This blog is based on an article in Social Policy and Society. Click here to access the article.
As the coronavirus pandemic shines a spotlight on the grim consequences of social, economic and other inequalities, and governments contemplate new tax and spending policies and a possible extension of austerity, social policy needs to give up its historic neglect of taxation and its impact on the distribution of resources.
Social policy has never really incorporated taxation into its mainstream activity. The visibility of taxation in our social policy conferences and journals is low and, in text books, is often seen not in terms of its role in social policy but principally as a means of paying for public services. Admittedly there have been exceptions with individuals, including Richard Titmuss, who have pointed to the contribution of taxation to welfare. Generally though, their contributions have not diffused throughout the body of scholarship.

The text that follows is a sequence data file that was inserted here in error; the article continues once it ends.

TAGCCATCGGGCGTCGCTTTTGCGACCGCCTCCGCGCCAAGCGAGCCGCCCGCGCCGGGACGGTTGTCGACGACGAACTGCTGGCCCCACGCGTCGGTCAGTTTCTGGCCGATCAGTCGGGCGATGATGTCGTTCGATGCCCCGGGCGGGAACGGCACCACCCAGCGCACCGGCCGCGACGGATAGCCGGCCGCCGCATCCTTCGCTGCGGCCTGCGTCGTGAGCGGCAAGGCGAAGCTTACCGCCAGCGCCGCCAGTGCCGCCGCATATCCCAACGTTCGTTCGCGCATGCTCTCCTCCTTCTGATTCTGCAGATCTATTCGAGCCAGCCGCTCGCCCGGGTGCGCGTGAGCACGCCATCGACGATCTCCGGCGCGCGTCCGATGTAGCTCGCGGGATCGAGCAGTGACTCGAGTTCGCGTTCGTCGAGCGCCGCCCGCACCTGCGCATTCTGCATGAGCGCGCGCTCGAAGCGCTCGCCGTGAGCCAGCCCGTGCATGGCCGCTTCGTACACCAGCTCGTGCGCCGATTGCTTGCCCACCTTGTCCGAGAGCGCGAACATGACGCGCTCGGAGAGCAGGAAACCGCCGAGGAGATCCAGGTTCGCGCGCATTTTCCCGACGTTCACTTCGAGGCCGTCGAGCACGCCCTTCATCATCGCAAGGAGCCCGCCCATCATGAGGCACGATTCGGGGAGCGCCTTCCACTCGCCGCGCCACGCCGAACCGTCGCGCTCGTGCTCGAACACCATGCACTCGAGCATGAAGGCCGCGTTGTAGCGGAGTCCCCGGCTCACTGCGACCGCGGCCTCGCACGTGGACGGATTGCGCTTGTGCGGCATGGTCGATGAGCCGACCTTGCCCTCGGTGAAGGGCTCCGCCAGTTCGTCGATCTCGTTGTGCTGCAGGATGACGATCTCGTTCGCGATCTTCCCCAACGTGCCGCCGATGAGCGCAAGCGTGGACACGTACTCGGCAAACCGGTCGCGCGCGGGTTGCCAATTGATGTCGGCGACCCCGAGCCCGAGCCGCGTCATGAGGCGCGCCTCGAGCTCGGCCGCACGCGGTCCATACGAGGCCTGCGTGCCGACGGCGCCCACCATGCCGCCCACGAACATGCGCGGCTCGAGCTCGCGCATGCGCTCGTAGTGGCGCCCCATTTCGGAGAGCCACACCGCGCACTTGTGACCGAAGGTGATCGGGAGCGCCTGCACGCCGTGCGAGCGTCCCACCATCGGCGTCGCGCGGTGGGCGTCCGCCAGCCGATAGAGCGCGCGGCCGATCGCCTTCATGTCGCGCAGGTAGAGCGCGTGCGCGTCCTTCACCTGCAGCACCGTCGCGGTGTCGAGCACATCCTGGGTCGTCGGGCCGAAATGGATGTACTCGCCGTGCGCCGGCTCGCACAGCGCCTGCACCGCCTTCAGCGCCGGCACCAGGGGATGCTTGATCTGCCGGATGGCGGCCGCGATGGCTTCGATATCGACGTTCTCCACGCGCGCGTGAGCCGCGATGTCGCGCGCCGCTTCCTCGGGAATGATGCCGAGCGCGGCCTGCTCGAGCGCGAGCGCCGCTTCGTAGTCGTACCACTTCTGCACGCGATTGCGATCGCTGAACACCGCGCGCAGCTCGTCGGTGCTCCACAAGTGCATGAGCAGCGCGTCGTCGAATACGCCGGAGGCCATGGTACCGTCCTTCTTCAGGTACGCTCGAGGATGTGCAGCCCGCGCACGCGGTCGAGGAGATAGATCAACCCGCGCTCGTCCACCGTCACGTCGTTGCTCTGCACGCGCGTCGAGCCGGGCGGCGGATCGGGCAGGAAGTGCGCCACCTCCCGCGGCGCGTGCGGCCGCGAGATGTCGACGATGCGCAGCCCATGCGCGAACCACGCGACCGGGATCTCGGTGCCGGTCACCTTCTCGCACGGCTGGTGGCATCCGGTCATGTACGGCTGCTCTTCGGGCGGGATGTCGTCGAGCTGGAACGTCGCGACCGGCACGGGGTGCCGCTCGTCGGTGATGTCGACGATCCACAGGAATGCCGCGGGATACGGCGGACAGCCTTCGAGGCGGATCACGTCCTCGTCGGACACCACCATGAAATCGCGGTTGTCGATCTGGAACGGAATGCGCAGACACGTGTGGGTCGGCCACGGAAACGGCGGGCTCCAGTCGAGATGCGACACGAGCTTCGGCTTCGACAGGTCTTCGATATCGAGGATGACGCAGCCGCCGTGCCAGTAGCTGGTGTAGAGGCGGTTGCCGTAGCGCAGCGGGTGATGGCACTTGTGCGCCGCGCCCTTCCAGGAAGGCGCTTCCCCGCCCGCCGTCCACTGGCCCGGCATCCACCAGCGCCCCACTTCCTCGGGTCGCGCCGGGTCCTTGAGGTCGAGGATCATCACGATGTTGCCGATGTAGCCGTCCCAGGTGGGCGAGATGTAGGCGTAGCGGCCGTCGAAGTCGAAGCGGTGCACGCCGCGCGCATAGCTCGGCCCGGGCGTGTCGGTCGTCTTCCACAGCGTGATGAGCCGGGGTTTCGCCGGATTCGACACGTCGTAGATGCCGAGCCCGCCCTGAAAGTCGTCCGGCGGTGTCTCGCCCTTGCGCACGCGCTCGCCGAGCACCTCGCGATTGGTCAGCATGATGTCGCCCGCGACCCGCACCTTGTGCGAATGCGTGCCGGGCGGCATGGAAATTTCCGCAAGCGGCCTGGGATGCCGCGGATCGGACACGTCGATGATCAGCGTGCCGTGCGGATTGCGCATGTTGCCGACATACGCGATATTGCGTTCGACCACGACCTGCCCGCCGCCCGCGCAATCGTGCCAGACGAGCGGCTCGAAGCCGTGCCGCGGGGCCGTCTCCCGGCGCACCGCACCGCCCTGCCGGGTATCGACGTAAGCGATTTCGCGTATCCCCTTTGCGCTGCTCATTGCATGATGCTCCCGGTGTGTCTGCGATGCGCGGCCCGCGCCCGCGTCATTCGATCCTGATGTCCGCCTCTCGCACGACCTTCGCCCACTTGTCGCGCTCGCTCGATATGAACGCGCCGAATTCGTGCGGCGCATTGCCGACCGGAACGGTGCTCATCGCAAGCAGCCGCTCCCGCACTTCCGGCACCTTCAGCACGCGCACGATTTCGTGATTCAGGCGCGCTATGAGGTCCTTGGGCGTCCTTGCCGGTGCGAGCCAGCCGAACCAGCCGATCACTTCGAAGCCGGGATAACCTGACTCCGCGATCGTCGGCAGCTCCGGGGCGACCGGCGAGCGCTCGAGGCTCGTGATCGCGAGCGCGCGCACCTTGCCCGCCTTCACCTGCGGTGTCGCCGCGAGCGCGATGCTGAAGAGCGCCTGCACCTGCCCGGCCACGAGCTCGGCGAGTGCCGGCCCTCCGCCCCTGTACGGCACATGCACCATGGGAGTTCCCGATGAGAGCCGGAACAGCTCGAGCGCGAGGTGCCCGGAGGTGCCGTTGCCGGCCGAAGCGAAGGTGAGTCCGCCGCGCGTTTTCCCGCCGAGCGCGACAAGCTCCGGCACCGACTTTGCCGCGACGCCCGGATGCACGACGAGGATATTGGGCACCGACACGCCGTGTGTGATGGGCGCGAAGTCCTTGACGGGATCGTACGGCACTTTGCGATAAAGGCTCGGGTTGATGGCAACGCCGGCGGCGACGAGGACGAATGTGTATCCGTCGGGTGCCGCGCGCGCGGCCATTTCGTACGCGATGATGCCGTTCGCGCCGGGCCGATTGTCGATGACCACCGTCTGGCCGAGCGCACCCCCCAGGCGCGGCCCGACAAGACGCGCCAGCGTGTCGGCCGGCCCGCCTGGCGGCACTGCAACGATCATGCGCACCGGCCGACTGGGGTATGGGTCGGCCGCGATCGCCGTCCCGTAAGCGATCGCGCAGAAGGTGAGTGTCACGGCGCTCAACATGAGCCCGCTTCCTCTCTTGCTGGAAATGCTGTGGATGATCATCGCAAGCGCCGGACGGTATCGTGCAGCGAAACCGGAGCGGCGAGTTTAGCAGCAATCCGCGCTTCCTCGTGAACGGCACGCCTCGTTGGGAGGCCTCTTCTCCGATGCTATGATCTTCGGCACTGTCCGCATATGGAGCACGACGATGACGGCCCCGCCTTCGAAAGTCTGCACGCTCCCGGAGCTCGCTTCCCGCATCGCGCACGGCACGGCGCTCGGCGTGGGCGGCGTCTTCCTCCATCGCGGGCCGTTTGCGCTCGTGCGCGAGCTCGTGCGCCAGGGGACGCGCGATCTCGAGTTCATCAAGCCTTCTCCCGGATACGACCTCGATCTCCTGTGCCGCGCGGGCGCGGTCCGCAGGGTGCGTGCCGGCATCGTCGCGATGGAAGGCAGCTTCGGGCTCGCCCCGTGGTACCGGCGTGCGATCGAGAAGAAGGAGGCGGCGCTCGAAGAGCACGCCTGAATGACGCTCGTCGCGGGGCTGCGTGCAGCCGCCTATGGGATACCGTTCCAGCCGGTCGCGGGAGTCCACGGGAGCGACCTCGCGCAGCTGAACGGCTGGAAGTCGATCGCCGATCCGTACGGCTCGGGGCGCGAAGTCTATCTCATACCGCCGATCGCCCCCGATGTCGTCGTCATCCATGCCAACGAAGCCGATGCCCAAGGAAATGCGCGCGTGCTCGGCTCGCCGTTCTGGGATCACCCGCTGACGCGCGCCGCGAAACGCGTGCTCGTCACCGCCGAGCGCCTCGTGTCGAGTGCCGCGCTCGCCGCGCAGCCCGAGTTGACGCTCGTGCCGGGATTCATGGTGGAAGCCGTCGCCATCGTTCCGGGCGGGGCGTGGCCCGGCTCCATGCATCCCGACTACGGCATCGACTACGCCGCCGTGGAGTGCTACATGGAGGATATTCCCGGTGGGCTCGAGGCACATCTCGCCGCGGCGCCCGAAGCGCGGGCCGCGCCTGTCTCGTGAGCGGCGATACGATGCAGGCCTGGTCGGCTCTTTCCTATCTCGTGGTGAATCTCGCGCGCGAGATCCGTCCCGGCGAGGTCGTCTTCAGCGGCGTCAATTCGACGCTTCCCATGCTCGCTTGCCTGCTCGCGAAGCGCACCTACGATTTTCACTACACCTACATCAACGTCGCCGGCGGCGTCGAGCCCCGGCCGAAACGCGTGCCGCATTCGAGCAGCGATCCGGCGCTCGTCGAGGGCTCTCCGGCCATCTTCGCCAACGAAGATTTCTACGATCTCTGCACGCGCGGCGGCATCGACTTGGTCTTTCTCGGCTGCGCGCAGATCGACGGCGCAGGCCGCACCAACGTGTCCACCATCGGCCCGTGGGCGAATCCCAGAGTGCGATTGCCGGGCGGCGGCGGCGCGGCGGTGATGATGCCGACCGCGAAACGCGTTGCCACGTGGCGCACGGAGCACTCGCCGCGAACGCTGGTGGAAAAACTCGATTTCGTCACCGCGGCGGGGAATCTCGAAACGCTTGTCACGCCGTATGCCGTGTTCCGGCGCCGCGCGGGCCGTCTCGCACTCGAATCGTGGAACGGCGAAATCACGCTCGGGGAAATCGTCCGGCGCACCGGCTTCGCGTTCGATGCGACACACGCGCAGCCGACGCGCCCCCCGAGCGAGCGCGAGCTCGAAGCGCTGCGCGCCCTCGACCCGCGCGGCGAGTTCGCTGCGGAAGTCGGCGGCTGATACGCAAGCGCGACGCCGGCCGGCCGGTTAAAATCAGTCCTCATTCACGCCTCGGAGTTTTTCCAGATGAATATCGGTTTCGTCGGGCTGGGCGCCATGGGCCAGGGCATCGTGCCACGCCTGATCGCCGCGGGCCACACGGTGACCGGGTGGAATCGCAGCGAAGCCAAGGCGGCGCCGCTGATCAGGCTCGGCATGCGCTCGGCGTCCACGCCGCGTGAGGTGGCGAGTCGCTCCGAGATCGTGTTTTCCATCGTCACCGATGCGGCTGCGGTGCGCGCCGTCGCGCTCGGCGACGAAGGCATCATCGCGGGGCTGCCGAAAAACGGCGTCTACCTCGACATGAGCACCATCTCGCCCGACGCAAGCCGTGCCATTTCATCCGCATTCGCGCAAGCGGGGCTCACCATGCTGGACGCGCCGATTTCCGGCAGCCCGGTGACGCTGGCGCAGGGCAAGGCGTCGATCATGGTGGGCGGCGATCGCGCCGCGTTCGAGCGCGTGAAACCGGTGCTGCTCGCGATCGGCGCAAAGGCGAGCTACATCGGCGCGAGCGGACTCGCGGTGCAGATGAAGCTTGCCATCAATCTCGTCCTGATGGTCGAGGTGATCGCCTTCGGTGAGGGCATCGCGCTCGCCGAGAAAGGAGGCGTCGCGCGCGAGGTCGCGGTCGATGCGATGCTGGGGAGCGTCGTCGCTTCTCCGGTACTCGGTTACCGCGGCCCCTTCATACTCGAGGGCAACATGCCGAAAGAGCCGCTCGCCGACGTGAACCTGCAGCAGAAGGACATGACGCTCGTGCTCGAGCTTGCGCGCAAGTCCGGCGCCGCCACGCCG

Understanding this is a matter for conjecture. Clearly if social policy scholarship tends to marginalise taxation, it is less likely to feature very much in undergraduate degree teaching. And if social policy scholars have limited interest in fiscal policy, there are unlikely to be many social policy PhD students graduating with specialist expertise in taxation.
But taxation matters to social policy and there are plenty of benefits in building up our collective knowledge and expertise in it and I, Micheal Collins and Adrian Sinfield argue, in our recent article leading a themed section dedicated to taxation and social policy, that it can no longer be relegated to the side-lines in social policy scholarship.
Much social policy endeavour has been about identifying and addressing need and proposing and evaluating policies which allocate resources in response to that need. Yet the functioning of the tax system in its allocation of resources to households even before decisions about public expenditure are executed has largely been absent from our conceptualisation and understanding of resource distribution. So one of the key reasons for incorporating taxation into mainstream social policy is the recognition that all of the mechanisms for distributing and redistributing resources and changing or modifying behaviour must be understood.